TI says chip demand is improving; to close 2 factories
(Reuters) - Texas Instruments Inc (TXN.O) reported higher-than-expected fourth-quarter revenue on Monday as demand improved faster than expected because customers did not have enough chips in stock, signaling the end of an inventory correction.
TI shares rose more than 3.4 percent in late trade after the company also said it would close two older factories in Japan and Texas with 500 workers to cut costs.
The maker of chips for a broad array of products ranging from consumer electronics to industrial equipment saw a broad resumption of demand in December that continued into January, said Chief Financial Officer Kevin March.
"We think our customers have reached a point where their (inventory) numbers were extremely lean," so they needed to order new chips quickly to meet demand, March told Reuters.
Before TI issued results, upbeat forecasts by smaller rivals Linear Technology (LLTC.O) and Xilinx (XLNX.O) last week had already made investors optimistic that a drawdown of chip inventories in the broader market may be ending.
Much of the chip industry has been in a funk since mid-2011, when manufacturers began to cut orders of new product and use up existing inventories due to jitters about a gloomy economy.
TI reported a fourth-quarter profit of $298 million, or 25 cents per share, compared with $942 million, or 78 cents per share, in the year-ago quarter.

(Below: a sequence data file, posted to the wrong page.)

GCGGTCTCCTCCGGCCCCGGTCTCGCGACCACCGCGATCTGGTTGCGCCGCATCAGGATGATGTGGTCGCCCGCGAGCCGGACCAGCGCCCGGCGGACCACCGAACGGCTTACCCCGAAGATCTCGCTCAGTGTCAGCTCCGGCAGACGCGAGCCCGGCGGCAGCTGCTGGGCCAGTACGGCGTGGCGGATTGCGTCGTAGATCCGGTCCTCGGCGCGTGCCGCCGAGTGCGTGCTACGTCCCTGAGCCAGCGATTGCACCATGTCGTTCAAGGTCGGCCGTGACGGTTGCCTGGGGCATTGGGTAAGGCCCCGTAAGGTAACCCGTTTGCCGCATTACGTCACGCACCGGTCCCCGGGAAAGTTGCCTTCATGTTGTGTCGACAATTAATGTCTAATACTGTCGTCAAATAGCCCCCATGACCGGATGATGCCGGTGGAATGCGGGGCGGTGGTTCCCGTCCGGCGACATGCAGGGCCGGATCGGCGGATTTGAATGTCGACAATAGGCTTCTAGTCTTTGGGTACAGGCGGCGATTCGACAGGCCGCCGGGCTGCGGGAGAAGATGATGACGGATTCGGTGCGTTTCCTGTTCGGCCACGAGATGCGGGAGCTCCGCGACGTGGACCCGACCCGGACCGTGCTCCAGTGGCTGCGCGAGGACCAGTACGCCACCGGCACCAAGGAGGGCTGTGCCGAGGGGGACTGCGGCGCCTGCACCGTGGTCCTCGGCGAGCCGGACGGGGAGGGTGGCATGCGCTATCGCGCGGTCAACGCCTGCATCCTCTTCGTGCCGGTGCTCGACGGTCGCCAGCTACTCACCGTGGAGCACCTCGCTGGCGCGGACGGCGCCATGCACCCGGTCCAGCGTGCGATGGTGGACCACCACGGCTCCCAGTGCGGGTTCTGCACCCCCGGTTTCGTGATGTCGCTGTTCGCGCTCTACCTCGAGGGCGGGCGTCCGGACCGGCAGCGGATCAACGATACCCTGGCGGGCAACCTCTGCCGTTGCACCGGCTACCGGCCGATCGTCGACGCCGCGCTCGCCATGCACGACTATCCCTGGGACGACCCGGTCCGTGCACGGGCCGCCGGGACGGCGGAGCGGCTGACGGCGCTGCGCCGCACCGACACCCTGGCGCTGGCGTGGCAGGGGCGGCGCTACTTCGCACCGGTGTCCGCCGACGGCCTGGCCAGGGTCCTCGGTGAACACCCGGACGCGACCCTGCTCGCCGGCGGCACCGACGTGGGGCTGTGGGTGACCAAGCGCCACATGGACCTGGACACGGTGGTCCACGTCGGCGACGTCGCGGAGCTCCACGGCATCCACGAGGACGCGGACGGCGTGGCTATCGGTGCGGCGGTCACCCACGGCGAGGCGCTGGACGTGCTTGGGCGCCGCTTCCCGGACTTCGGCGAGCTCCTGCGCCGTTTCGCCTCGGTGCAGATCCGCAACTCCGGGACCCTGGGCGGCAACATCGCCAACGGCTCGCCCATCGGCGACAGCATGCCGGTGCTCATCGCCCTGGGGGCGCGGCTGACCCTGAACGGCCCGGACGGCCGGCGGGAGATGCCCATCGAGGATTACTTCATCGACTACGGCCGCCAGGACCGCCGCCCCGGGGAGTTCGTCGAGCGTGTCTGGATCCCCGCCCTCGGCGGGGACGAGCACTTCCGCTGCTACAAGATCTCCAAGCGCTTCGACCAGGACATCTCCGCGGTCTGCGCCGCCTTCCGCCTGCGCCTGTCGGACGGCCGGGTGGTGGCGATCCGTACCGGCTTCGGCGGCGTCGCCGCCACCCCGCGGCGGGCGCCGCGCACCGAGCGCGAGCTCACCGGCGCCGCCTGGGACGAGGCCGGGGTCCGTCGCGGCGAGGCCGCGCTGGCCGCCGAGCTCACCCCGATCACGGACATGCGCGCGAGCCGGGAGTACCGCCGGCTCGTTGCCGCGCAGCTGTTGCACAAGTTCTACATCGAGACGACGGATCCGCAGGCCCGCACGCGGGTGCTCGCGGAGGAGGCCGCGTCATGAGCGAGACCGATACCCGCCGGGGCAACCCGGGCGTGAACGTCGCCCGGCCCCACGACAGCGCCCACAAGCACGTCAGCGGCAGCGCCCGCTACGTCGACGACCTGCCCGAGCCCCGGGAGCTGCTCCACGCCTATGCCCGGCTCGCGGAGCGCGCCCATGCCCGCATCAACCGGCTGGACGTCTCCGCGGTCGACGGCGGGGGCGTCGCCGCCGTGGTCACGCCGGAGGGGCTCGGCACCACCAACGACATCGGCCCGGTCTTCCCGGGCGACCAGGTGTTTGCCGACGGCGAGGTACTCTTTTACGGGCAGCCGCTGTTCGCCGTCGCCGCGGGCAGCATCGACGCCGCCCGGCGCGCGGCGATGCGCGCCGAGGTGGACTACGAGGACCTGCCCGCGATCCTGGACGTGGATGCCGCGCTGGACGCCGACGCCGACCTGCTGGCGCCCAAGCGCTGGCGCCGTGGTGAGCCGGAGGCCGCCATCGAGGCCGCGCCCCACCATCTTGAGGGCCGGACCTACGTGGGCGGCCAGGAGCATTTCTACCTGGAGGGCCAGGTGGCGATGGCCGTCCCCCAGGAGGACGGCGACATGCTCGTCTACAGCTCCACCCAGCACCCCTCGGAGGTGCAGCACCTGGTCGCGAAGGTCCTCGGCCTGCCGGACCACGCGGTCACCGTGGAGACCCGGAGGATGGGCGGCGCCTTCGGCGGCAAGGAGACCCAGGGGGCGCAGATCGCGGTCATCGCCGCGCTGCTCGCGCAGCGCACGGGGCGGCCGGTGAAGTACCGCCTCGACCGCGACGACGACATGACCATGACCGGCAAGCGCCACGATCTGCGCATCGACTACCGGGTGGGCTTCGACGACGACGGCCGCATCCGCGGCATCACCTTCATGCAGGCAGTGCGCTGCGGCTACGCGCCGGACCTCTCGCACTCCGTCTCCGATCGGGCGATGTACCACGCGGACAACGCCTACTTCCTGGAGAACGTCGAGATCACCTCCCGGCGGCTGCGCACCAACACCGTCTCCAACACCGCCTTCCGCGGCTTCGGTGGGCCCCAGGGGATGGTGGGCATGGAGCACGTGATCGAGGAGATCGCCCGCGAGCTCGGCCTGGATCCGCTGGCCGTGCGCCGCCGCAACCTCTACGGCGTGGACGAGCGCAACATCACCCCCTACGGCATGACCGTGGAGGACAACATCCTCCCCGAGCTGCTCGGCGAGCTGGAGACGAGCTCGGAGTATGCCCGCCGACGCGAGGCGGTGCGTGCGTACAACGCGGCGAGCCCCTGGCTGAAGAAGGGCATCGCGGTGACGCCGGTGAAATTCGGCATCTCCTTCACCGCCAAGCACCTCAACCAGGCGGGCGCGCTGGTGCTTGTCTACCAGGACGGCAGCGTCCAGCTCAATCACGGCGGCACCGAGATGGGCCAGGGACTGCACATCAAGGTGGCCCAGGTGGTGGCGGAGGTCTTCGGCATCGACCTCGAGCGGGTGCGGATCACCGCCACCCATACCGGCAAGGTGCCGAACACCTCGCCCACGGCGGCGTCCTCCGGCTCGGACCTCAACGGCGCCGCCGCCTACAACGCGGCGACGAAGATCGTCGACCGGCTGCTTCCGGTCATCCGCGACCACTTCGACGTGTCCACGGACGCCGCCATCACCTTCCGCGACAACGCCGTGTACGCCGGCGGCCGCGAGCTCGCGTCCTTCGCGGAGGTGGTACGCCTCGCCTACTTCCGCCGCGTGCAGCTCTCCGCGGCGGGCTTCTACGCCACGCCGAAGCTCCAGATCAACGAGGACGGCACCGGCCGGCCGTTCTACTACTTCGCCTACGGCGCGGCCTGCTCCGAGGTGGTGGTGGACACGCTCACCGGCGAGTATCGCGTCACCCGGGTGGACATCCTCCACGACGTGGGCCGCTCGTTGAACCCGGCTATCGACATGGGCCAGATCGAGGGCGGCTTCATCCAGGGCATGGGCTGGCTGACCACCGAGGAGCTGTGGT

Revenue fell to $3.42 billion from $3.53 billion, but above Wall Street's expectations of $3.25 billion, according to Thomson Reuters I/B/E/S.
TI had warned December 8 that chip demand was weak. It forecast fourth-quarter earnings per share in a range of 21 to 25 cents on revenue of $3.19 billion to $3.33 billion.
But March said that orders started to improve right away after the December update and remained strong for much of January until it saw a lull around the Chinese New Year.
TI's forecast for first-quarter revenue in a range of $3.02 billion to $3.28 billion was much weaker than Wall Street expectations for $3.47 billion, according to Thomson Reuters I/B/E/S.
But March blamed TI's weak revenue guidance for the current quarter on a decline in its baseband chip segment, which it plans to shutter by the end of this year.
Revenue from the baseband business, whose main customer is Nokia (NOK1V.HE), will fall to about $75 million this quarter from $279 million in the fourth quarter, March said.
Excluding the decline in baseband revenue, he said TI's first-quarter revenue would have fallen 2 percent from the fourth quarter, compared with the more typical sequential decline of 4 percent.
The Dallas-based chip maker also said it would incur charges of about $215 million from the closure of a factory in Hiji, Japan and another in Houston, Texas in the next 18 months.
It already shouldered just over half the cost of the closures in the fourth quarter and expected the rest to hit in the next several quarters.
But once the closures are complete, TI said they would cut annual costs by about $100 million.
TI shares were up more than 3.4 percent at $34.34 in after-hours trading on Monday, compared with their Nasdaq closing price of $33.19.
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